Self-harm is a habit that is formed over a lifetime. “Breaking the habit is necessarily a long struggle,” says Engels. “I tell the women in our program not to expect to feel better right away. It takes time.”

Kirsten has precision down pat. Her shoulder-length blond hair is cut in straight lines with few escaping strays. Her equally blunt manner allows for no nonsense. Sitting on the crowded patio of a busy downtown Toronto coffee shop, she angles her chair so that the sun’s rays hit her squarely in the face. One senses that there is little that is arbitrary about her—a reason she picked this cafe, this table and that particular chair. Not surprisingly, she chooses her words equally carefully.

The art of verbal communication, at least on the issues of emotions and desires, is something Kirsten has only recently mastered. “I just couldn’t learn how to express my anger or make myself understood.” Making herself understood verbally was one leg of the journey toward recovery. “About two years ago, I was in the car with my husband,” she says. “I felt trapped in my inability to communicate and trapped in the vehicle. We were having this discussion and I just couldn’t make myself understood. I told him I was feeling like I wanted to hurt myself and he told me he couldn’t do anything about that. In that moment I realized that I wasn’t hurting anyone but myself I realized I had gone through life trying to say what others wanted to hear and do what others wanted me to do. I graduated from law school on the dean’s list. I went to work at a top firm. I was practising law and hating every minute of it. It was just another way of doing the most well-received thing. But I was lying to myself—again.”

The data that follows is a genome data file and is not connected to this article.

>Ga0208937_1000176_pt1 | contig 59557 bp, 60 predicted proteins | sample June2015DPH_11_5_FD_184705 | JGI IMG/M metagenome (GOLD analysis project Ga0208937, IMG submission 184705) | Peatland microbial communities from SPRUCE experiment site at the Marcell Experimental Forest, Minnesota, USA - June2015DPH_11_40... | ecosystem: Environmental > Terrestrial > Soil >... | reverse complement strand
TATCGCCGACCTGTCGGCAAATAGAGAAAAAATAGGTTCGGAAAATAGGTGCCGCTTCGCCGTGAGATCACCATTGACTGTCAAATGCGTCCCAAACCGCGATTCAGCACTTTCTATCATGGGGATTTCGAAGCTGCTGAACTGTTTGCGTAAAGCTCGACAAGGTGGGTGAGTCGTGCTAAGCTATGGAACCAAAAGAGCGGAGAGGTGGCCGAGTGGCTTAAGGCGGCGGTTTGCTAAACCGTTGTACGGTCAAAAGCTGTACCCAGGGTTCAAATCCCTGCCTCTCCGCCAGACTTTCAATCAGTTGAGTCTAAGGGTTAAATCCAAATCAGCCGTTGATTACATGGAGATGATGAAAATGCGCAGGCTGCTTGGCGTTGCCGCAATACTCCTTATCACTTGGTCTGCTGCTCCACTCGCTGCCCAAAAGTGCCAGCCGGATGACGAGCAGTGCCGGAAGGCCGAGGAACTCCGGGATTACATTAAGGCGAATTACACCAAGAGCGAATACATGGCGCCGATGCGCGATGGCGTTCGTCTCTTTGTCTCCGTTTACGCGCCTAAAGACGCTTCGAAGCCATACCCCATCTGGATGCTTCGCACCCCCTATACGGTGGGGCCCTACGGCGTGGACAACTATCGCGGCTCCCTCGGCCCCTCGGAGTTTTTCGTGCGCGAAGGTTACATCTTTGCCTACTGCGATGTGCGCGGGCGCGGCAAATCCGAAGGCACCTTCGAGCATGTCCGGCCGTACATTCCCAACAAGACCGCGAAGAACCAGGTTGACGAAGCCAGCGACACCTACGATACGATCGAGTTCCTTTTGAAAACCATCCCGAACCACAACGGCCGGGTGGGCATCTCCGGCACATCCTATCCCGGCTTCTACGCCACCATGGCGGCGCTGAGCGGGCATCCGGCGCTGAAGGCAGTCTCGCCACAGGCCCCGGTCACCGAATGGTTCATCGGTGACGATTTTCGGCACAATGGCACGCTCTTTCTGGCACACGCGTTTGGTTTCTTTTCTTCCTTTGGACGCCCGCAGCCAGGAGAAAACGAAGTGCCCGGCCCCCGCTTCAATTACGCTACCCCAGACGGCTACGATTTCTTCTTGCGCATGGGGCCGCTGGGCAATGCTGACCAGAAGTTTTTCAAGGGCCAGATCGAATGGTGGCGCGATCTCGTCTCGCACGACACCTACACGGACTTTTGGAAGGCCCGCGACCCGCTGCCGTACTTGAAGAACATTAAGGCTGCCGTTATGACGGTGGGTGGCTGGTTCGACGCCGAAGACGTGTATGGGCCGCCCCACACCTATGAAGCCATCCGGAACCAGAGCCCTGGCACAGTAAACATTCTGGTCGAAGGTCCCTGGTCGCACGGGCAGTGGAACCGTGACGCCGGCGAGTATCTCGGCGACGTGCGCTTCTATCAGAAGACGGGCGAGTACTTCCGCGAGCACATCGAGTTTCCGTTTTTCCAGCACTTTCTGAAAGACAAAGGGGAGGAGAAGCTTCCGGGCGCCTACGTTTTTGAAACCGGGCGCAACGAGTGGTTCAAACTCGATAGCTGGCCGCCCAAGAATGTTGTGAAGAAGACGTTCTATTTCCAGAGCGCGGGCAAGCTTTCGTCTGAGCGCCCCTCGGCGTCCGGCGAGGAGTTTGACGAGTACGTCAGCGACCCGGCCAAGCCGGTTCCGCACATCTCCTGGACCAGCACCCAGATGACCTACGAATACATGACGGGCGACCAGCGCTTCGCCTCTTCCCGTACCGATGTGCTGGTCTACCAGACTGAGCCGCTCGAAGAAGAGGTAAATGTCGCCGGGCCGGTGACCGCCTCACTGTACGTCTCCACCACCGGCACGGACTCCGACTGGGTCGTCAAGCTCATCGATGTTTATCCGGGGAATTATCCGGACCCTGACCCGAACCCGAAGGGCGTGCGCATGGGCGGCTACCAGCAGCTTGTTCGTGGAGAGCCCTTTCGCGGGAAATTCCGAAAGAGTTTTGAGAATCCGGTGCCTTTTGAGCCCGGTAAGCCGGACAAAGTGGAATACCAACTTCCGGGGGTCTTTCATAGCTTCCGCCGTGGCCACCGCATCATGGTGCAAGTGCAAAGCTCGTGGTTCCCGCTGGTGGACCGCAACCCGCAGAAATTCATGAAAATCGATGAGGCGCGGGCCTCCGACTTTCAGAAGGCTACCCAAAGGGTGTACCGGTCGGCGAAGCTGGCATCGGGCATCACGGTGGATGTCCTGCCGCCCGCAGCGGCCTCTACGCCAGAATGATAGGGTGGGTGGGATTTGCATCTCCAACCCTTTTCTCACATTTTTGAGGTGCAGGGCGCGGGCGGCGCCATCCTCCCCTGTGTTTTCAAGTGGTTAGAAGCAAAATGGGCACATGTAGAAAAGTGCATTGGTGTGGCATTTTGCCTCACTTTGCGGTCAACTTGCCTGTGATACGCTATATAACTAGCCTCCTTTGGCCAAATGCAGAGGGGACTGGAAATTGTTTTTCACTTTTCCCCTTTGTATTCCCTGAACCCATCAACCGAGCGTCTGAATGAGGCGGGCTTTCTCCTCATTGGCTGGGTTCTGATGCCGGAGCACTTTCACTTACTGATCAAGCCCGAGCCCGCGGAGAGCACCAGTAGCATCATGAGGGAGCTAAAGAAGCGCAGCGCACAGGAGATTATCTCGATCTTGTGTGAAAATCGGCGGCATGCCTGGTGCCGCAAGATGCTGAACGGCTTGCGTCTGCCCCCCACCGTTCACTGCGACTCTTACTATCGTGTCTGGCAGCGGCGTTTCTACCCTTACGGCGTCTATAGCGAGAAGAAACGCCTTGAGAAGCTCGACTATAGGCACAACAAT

Kirsten has spent the past four years working with a therapist who has helped her acknowledge her “inner truth.” She hasn’t practised the career she detests during that time and has no intention of returning to the profession. Instead, she spends her days doing volunteer work for people in recovery from addiction, substance abuse and eating disorders and, word by word, working to master the fine art of verbal communication and a host of other healthier coping strategies.